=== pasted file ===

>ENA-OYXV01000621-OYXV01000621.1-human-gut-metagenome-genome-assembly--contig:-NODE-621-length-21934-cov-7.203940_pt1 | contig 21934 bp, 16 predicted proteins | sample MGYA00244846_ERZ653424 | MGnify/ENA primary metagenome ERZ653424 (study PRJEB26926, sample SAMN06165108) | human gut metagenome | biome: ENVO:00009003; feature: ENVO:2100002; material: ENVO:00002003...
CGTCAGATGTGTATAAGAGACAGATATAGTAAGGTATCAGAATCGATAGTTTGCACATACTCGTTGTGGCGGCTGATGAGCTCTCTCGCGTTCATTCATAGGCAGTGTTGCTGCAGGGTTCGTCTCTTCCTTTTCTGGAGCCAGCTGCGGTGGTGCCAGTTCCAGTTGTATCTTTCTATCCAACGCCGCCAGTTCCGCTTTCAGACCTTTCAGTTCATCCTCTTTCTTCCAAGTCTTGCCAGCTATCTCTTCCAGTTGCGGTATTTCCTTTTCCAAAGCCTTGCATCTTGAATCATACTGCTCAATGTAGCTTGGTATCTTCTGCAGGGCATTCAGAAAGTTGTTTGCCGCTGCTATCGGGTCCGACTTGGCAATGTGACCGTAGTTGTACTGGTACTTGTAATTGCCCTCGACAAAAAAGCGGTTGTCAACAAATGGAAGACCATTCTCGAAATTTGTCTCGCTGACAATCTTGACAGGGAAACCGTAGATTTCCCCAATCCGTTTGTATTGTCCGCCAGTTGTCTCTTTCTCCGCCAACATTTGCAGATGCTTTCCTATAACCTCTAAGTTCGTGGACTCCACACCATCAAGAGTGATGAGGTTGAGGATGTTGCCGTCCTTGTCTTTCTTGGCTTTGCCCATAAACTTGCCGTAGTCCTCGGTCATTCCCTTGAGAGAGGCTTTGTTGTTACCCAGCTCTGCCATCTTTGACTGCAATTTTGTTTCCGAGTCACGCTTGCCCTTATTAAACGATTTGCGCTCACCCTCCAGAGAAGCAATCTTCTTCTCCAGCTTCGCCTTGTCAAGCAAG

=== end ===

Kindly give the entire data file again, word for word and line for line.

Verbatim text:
>ENA-OYXV01000621-OYXV01000621.1-human-gut-metagenome-genome-assembly--contig:-NODE-621-length-21934-cov-7.203940_pt1 | contig 21934 bp, 16 predicted proteins | sample MGYA00244846_ERZ653424 | MGnify/ENA primary metagenome ERZ653424 (study PRJEB26926, sample SAMN06165108) | human gut metagenome | biome: ENVO:00009003; feature: ENVO:2100002; material: ENVO:00002003...
CGTCAGATGTGTATAAGAGACAGATATAGTAAGGTATCAGAATCGATAGTTTGCACATACTCGTTGTGGCGGCTGATGAGCTCTCTCGCGTTCATTCATAGGCAGTGTTGCTGCAGGGTTCGTCTCTTCCTTTTCTGGAGCCAGCTGCGGTGGTGCCAGTTCCAGTTGTATCTTTCTATCCAACGCCGCCAGTTCCGCTTTCAGACCTTTCAGTTCATCCTCTTTCTTCCAAGTCTTGCCAGCTATCTCTTCCAGTTGCGGTATTTCCTTTTCCAAAGCCTTGCATCTTGAATCATACTGCTCAATGTAGCTTGGTATCTTCTGCAGGGCATTCAGAAAGTTGTTTGCCGCTGCTATCGGGTCCGACTTGGCAATGTGACCGTAGTTGTACTGGTACTTGTAATTGCCCTCGACAAAAAAGCGGTTGTCAACAAATGGAAGACCATTCTCGAAATTTGTCTCGCTGACAATCTTGACAGGGAAACCGTAGATTTCCCCAATCCGTTTGTATTGTCCGCCAGTTGTCTCTTTCTCCGCCAACATTTGCAGATGCTTTCCTATAACCTCTAAGTTCGTGGACTCCACACCATCAAGAGTGATGAGGTTGAGGATGTTGCCGTCCTTGTCTTTCTTGGCTTTGCCCATAAACTTGCCGTAGTCCTCGGTCATTCCCTTGAGAGAGGCTTTGTTGTTACCCAGCTCTGCCATCTTTGACTGCAATTTTGTTTCCGAGTCACGCTTGCCCTTATTAAACGATTTGCGCTCACCCTCCAGAGAAGCAATCTTCTTCTCCAGCTTCGCCTTGTCAAGCAAG